Dyad

At the office all the morning, and at noon my father, mother, and my aunt Bell (the first time that ever she was at my house) come to dine with me, and were very merry. After dinner the two women went to visit my aunt Wight, &c., and my father about other business, and I abroad to my bookseller, and there staid till four o’clock, at which time by appointment I went to meet my father at my uncle Fenner’s. So thither I went and with him to an alehouse, and there came Mr. Evans, the taylor, whose daughter we have had a mind to get for a wife for Tom, and then my father, and there we sat a good while and talked about the business; in fine he told us that he hath not to except against us or our motion, but that the estate that God hath blessed him with is too great to give where there is nothing in present possession but a trade and house; and so we friendly ended. There parted, my father and I together, and walked a little way, and then at Holborn he and I took leave of one another, he being to go to Brampton (to settle things against my mother comes) tomorrow morning.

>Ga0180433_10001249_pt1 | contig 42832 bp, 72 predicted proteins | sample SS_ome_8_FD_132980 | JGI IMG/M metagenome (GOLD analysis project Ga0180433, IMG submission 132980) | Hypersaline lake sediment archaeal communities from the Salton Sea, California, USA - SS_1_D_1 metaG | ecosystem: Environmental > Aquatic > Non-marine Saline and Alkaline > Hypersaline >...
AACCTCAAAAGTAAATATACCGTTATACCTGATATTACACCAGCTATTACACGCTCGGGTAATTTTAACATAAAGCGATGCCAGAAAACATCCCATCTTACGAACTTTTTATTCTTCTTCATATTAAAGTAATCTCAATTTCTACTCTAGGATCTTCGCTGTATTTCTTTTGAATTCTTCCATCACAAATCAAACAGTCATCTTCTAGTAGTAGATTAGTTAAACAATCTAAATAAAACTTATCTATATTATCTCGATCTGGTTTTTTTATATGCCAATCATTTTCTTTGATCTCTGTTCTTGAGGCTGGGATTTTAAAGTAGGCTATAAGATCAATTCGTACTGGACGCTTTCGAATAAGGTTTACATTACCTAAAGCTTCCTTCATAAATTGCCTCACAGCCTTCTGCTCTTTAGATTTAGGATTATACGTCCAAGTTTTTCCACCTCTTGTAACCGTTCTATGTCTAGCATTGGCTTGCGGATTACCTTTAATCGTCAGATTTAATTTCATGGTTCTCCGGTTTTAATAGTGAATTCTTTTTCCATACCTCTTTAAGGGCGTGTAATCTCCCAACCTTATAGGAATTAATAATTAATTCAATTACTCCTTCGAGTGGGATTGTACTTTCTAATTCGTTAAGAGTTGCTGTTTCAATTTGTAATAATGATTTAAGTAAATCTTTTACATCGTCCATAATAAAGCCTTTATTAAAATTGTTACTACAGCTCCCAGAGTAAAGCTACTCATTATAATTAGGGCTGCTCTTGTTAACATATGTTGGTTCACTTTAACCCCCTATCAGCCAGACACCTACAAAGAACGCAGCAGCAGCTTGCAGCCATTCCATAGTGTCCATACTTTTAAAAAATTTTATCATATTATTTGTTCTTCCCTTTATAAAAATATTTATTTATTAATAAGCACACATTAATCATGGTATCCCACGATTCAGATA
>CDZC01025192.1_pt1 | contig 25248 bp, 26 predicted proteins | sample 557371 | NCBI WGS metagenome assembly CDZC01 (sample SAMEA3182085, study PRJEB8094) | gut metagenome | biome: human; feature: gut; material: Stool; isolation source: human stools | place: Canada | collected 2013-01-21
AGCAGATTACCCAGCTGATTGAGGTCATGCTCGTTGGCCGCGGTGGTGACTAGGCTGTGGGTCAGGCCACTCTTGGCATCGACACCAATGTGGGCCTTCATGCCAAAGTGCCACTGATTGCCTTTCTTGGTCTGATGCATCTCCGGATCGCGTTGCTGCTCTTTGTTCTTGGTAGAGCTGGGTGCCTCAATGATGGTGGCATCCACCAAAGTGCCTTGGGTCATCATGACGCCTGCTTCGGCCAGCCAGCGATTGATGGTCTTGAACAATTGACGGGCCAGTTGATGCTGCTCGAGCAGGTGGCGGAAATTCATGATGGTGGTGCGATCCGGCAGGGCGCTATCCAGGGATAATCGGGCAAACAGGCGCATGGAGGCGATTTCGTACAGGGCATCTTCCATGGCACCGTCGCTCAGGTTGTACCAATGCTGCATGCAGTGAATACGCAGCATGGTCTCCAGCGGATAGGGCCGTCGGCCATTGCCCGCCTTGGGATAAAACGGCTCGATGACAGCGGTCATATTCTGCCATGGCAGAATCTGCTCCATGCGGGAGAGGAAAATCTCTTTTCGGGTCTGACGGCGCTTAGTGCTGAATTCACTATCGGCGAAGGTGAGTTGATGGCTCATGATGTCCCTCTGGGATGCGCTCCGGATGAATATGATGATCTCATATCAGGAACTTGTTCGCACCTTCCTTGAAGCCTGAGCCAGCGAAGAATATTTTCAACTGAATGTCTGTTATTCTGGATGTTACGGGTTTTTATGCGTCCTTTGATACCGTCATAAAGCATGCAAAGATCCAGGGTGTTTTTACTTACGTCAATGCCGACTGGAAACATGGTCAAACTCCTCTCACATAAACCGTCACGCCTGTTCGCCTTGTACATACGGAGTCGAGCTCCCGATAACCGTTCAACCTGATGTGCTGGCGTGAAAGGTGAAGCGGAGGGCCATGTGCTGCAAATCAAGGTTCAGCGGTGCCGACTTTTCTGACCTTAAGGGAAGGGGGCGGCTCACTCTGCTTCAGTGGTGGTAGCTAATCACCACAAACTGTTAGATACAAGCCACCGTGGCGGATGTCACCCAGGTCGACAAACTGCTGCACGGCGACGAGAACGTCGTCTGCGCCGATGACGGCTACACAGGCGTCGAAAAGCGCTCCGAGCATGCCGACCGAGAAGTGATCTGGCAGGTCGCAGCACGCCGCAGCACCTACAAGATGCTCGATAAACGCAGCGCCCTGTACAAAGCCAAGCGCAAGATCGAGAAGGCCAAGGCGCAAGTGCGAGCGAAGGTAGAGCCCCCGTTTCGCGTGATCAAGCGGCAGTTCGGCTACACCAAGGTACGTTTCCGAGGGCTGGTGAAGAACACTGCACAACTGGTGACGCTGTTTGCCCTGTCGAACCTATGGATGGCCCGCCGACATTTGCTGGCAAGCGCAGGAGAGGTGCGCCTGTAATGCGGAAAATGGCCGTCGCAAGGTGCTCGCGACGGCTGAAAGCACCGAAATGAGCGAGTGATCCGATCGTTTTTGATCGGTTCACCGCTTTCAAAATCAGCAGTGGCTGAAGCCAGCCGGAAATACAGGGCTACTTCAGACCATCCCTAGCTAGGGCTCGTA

So I home.

On the clock,
by appointment, I talk
to God. There is nothing
but us together,
born to one another,
to settle against.


Erasure poem derived from The Diary of Samuel Pepys, Thursday 29 August 1661.

3 Comments


  1. Oddness was seemingly inescapable with this entry. My first attempt at an erasure read:

    On the road
    to sell a daughter,
    we sat and talked about sin.
    God is too great
    to give where
    there is nothing.

    Reply

    1. I juxtaposed the letters of “first attempt at erasure” to read:
      do not
      slaughter
      let it tank
      goat dregs
      whore gite
      inters noh

      Reply

Leave a Reply